Currently submitted to: Journal of Medical Internet Research
Date Submitted: Aug 28, 2017
Open Peer Review Period: Aug 29, 2017 - Oct 24, 2017
Usage of a Digital Health Workplace Intervention based on Socioeconomic Environment and Race: Is there a Digital Divide?
Digital health tools have been associated with improvement of cardiovascular (CVD) risk factors and outcomes; however, the differential use of these technologies among various ethnic and economic classes in not well known.
To identify the effect of socioeconomic environment of usage of a digital health intervention.
We analyzed usage of a previously-validated workplace digital health tool in association with a change in intermediate markers of CVD over the course of one year in 26,188 participants of a work health program across 81 organizations in 42 states between 2011 and 2014. Baseline demographic data for participants included age, sex, race, home zip code, weight, height, blood pressure, glucose, lipids, and HbA1c which was then obtained in 90 day increments for up to one year. Using publicly available data from the American Community Survey, we obtained the median income for each zip code as a marker for socioeconomic status via median household income. DHI usage was analyzed based on socioeconomic status as well as age, gender, and race.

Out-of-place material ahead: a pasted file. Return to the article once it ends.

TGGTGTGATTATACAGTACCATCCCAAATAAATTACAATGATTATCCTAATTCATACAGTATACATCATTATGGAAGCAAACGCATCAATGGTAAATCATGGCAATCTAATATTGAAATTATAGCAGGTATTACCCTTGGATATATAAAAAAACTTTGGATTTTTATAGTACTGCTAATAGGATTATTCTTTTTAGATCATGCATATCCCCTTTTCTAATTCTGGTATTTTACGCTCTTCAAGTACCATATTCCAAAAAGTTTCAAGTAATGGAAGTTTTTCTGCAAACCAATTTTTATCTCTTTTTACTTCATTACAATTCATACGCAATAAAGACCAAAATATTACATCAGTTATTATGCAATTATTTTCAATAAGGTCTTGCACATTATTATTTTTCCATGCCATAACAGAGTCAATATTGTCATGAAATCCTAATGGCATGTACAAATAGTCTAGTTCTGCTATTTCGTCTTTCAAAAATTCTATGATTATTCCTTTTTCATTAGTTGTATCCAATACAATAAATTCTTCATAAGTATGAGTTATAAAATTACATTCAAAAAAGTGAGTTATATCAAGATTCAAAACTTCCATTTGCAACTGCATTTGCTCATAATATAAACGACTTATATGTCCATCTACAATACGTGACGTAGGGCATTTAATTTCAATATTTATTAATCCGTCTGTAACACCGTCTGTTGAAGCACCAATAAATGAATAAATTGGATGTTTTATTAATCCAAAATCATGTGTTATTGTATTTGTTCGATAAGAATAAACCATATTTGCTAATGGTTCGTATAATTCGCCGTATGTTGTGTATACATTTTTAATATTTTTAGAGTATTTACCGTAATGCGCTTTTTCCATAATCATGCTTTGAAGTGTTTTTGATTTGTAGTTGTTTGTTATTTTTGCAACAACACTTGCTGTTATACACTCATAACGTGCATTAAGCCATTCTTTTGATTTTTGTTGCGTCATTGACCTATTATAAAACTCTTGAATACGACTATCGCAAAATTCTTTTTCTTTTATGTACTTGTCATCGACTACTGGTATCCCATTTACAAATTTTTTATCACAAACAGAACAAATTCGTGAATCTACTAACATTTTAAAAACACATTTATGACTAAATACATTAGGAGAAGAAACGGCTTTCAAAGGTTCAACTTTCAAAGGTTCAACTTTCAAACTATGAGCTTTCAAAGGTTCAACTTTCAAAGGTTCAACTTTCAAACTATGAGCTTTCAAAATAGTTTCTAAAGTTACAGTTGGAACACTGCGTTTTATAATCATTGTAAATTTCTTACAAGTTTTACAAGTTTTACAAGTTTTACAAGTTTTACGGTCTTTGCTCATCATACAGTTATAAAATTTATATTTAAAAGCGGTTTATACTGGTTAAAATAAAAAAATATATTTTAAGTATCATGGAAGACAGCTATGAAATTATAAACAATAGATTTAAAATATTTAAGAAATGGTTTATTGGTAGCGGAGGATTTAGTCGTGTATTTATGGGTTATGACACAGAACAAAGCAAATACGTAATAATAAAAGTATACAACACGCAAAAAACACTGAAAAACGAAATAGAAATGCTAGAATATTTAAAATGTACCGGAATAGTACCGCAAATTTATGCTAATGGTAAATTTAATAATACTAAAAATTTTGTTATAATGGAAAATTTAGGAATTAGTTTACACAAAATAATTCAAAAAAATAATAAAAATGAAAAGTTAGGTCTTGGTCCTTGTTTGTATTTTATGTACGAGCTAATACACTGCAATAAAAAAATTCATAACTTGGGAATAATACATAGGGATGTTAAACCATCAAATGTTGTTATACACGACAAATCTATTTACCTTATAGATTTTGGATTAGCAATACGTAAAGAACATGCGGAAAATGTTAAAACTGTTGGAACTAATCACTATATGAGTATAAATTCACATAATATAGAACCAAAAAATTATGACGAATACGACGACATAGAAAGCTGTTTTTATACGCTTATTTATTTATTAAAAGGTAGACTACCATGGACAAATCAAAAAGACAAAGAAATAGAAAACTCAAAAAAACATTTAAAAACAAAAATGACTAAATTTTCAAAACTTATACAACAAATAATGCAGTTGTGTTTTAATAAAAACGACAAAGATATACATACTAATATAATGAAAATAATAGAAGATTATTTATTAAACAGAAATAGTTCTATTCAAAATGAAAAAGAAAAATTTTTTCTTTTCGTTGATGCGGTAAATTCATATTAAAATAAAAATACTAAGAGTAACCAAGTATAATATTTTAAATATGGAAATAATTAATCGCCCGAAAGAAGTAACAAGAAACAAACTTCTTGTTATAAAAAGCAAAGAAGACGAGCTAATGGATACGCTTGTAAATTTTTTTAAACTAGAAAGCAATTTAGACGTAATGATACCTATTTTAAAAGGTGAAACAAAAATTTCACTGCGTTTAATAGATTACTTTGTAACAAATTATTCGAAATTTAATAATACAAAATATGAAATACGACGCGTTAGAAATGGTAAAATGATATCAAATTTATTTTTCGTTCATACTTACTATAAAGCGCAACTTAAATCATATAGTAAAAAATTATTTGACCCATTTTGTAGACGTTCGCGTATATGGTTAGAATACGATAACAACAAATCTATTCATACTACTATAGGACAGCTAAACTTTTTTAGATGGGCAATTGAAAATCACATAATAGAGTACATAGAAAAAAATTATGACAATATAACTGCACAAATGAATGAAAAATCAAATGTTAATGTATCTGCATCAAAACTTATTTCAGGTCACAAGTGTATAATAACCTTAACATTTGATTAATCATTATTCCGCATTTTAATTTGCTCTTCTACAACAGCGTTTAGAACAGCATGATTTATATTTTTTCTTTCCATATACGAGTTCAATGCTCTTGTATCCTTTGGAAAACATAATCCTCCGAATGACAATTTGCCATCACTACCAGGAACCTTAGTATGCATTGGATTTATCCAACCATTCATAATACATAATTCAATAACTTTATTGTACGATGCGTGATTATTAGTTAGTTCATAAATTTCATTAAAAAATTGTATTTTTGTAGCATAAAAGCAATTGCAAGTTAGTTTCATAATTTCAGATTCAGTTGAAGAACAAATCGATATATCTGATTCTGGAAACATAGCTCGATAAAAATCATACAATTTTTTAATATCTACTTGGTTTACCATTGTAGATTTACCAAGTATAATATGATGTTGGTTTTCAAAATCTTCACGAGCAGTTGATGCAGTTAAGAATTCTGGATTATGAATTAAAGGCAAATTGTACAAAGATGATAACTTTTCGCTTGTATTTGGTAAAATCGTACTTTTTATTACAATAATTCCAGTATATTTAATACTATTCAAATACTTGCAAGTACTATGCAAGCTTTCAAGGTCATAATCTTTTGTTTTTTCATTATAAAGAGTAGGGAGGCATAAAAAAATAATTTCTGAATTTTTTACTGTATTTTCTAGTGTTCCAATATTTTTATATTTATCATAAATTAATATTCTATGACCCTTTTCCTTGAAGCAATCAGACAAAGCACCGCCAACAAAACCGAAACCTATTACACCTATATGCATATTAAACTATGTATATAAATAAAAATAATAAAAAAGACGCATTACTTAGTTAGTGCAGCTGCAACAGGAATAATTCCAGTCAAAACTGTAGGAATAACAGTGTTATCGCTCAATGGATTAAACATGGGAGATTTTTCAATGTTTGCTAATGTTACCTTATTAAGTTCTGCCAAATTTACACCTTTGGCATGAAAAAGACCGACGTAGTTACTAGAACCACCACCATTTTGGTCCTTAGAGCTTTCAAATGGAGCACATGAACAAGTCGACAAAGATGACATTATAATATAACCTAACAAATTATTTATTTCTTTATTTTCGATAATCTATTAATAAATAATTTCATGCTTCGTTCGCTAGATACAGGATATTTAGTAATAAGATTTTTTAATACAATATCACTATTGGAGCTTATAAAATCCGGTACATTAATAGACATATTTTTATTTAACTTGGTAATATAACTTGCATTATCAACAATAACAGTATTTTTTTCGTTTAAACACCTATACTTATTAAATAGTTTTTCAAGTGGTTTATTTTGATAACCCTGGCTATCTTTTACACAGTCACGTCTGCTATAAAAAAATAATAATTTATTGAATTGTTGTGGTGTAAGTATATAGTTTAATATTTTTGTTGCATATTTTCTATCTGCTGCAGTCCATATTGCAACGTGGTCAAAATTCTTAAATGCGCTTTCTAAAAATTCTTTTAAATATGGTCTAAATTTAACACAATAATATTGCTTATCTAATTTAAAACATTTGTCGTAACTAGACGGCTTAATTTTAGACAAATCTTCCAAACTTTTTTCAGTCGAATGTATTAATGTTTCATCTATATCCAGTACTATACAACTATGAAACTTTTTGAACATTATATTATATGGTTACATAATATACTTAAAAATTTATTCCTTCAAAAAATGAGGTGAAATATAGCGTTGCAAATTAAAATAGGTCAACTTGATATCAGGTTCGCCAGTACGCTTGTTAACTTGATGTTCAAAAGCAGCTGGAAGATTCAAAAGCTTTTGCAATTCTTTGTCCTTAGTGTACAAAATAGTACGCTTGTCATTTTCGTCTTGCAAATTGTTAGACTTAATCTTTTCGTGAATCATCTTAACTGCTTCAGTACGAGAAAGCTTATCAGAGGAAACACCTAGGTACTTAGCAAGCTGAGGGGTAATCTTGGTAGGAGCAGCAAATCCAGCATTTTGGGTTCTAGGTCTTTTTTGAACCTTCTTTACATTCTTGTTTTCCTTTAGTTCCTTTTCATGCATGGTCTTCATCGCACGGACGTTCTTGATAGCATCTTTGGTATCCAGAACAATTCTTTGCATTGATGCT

The cohort was found to represent a wide sample of socioeconomic environments from a median income of $11,000 to $171,000. As a whole, doubling of income was associated with 7.6% increase in log-in frequency. However, there were marked differences between races. Blacks showed a 40.5% increase and Hispanics showed a 57.8% increase in use with a doubling of income, compared to 3% for Caucasians.
The current study demonstrated that socioeconomic data confirms no relevant relationship between socioeconomic environment and DHI usage for Whites. However, a strong relationship is present for Black and Hispanic cohorts. Thus, socioeconomic environment plays a prominent role only in minority groups that represent a high-risk group for cardiovascular disease. This identifies a need for digital health applications that are effective in these high risk groups.
Retrospective analysis, no trial number